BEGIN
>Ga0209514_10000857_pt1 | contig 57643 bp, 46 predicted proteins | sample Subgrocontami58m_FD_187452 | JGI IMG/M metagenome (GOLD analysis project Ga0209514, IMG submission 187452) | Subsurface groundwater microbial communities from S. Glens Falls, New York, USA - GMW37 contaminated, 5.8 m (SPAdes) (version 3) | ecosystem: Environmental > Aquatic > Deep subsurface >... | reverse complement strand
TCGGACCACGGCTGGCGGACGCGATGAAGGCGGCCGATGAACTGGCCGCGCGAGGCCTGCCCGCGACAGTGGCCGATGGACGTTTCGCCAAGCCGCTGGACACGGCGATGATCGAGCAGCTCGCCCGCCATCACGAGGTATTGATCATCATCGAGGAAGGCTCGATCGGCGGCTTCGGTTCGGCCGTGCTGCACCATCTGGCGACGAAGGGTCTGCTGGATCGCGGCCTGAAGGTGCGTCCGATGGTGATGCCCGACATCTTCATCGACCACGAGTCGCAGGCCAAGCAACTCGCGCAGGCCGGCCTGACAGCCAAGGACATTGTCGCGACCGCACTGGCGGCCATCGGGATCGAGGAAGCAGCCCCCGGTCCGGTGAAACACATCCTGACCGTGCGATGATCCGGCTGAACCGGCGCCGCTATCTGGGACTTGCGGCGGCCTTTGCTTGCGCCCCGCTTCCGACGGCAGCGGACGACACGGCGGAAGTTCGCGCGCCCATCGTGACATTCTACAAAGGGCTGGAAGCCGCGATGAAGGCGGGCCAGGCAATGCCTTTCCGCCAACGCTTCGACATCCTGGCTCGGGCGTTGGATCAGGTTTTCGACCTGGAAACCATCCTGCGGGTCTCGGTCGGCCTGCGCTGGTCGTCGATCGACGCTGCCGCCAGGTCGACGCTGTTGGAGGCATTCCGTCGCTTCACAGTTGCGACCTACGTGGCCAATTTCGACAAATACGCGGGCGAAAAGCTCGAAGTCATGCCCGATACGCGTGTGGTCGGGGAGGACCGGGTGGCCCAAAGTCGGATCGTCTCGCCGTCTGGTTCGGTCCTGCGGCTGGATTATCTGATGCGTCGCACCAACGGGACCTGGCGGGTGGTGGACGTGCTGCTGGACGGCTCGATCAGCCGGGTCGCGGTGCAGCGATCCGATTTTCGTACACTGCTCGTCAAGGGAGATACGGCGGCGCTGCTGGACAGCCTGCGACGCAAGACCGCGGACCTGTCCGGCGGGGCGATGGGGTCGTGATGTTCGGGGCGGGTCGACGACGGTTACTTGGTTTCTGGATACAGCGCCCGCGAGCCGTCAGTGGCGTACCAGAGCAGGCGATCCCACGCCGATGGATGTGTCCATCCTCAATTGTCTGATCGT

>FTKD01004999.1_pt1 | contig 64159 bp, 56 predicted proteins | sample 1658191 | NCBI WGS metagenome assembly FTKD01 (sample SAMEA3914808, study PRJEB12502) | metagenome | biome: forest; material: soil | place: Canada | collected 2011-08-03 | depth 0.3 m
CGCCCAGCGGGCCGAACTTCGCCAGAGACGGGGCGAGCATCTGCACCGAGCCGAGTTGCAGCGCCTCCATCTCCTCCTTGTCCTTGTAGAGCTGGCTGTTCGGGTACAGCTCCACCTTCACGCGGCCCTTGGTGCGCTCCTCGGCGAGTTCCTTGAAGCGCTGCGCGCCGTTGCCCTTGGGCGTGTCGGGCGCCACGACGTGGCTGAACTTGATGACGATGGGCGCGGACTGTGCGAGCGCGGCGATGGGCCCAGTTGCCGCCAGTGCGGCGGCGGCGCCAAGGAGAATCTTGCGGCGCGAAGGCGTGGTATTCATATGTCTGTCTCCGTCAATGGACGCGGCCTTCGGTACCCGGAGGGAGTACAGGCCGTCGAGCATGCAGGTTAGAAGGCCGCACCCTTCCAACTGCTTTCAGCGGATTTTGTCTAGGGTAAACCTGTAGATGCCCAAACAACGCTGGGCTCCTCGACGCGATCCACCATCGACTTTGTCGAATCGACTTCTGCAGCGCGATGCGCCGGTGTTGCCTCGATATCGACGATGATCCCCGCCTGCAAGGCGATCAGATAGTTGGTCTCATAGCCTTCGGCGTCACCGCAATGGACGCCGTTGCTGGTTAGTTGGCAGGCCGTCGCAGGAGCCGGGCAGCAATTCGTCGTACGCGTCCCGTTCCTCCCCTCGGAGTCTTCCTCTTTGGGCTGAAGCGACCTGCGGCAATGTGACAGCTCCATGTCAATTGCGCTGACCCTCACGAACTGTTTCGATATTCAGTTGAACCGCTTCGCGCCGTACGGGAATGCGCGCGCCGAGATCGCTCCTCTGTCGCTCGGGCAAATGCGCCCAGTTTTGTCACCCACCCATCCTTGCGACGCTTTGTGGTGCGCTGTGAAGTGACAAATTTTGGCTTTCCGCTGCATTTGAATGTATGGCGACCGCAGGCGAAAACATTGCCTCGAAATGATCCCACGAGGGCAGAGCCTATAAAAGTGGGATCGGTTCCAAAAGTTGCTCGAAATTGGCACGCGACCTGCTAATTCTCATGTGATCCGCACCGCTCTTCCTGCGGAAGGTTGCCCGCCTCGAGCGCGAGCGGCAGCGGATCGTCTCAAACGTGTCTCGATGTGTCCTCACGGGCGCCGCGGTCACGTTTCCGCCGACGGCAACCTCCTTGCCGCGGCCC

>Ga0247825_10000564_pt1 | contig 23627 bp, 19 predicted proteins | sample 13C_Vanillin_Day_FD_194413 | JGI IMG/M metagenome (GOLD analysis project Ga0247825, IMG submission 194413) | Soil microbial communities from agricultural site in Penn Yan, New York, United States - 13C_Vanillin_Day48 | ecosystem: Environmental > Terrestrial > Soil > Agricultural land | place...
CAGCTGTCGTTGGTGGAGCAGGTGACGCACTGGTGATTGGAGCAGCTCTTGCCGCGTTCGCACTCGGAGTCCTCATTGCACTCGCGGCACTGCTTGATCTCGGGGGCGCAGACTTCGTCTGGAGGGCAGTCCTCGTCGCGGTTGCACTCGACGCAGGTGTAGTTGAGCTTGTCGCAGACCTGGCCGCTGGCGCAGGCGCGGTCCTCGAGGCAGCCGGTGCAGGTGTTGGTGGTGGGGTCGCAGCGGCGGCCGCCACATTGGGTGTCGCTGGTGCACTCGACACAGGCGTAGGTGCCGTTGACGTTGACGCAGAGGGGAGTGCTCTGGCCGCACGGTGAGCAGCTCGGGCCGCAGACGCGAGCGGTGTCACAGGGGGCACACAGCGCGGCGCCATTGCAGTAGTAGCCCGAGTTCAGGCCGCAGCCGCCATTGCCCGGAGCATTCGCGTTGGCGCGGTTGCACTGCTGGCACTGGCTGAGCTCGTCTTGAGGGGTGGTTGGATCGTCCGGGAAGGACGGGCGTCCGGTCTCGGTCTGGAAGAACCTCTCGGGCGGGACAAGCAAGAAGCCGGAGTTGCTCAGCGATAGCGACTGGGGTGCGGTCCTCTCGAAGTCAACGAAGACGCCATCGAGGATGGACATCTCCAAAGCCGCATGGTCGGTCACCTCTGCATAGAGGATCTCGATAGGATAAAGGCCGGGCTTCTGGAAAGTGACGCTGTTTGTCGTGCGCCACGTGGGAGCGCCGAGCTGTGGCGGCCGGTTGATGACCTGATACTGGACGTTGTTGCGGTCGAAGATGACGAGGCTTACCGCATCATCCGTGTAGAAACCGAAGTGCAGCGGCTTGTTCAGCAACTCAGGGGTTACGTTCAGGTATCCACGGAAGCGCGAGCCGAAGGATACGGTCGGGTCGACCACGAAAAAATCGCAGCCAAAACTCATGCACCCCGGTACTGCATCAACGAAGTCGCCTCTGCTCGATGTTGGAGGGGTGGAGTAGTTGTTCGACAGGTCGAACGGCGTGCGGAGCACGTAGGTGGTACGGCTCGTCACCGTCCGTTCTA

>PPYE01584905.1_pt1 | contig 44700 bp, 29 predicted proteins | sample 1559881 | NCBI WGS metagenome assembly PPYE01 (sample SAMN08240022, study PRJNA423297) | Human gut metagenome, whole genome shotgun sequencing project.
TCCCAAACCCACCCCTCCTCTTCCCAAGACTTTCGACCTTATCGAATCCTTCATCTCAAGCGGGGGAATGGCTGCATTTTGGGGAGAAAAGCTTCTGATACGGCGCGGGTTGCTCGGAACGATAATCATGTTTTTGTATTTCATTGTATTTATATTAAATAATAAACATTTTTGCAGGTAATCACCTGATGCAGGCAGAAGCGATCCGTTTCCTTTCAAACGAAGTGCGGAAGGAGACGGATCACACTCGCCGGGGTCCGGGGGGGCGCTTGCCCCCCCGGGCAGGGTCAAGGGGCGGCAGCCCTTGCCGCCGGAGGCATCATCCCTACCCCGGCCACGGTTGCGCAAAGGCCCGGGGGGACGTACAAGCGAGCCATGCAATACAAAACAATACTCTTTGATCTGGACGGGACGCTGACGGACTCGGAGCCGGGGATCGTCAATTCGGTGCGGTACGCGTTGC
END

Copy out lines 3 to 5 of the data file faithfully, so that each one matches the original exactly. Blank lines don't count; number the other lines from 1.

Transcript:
>FTKD01004999.1_pt1 | contig 64159 bp, 56 predicted proteins | sample 1658191 | NCBI WGS metagenome assembly FTKD01 (sample SAMEA3914808, study PRJEB12502) | metagenome | biome: forest; material: soil | place: Canada | collected 2011-08-03 | depth 0.3 m
CGCCCAGCGGGCCGAACTTCGCCAGAGACGGGGCGAGCATCTGCACCGAGCCGAGTTGCAGCGCCTCCATCTCCTCCTTGTCCTTGTAGAGCTGGCTGTTCGGGTACAGCTCCACCTTCACGCGGCCCTTGGTGCGCTCCTCGGCGAGTTCCTTGAAGCGCTGCGCGCCGTTGCCCTTGGGCGTGTCGGGCGCCACGACGTGGCTGAACTTGATGACGATGGGCGCGGACTGTGCGAGCGCGGCGATGGGCCCAGTTGCCGCCAGTGCGGCGGCGGCGCCAAGGAGAATCTTGCGGCGCGAAGGCGTGGTATTCATATGTCTGTCTCCGTCAATGGACGCGGCCTTCGGTACCCGGAGGGAGTACAGGCCGTCGAGCATGCAGGTTAGAAGGCCGCACCCTTCCAACTGCTTTCAGCGGATTTTGTCTAGGGTAAACCTGTAGATGCCCAAACAACGCTGGGCTCCTCGACGCGATCCACCATCGACTTTGTCGAATCGACTTCTGCAGCGCGATGCGCCGGTGTTGCCTCGATATCGACGATGATCCCCGCCTGCAAGGCGATCAGATAGTTGGTCTCATAGCCTTCGGCGTCACCGCAATGGACGCCGTTGCTGGTTAGTTGGCAGGCCGTCGCAGGAGCCGGGCAGCAATTCGTCGTACGCGTCCCGTTCCTCCCCTCGGAGTCTTCCTCTTTGGGCTGAAGCGACCTGCGGCAATGTGACAGCTCCATGTCAATTGCGCTGACCCTCACGAACTGTTTCGATATTCAGTTGAACCGCTTCGCGCCGTACGGGAATGCGCGCGCCGAGATCGCTCCTCTGTCGCTCGGGCAAATGCGCCCAGTTTTGTCACCCACCCATCCTTGCGACGCTTTGTGGTGCGCTGTGAAGTGACAAATTTTGGCTTTCCGCTGCATTTGAATGTATGGCGACCGCAGGCGAAAACATTGCCTCGAAATGATCCCACGAGGGCAGAGCCTATAAAAGTGGGATCGGTTCCAAAAGTTGCTCGAAATTGGCACGCGACCTGCTAATTCTCATGTGATCCGCACCGCTCTTCCTGCGGAAGGTTGCCCGCCTCGAGCGCGAGCGGCAGCGGATCGTCTCAAACGTGTCTCGATGTGTCCTCACGGGCGCCGCGGTCACGTTTCCGCCGACGGCAACCTCCTTGCCGCGGCCC

>Ga0247825_10000564_pt1 | contig 23627 bp, 19 predicted proteins | sample 13C_Vanillin_Day_FD_194413 | JGI IMG/M metagenome (GOLD analysis project Ga0247825, IMG submission 194413) | Soil microbial communities from agricultural site in Penn Yan, New York, United States - 13C_Vanillin_Day48 | ecosystem: Environmental > Terrestrial > Soil > Agricultural land | place...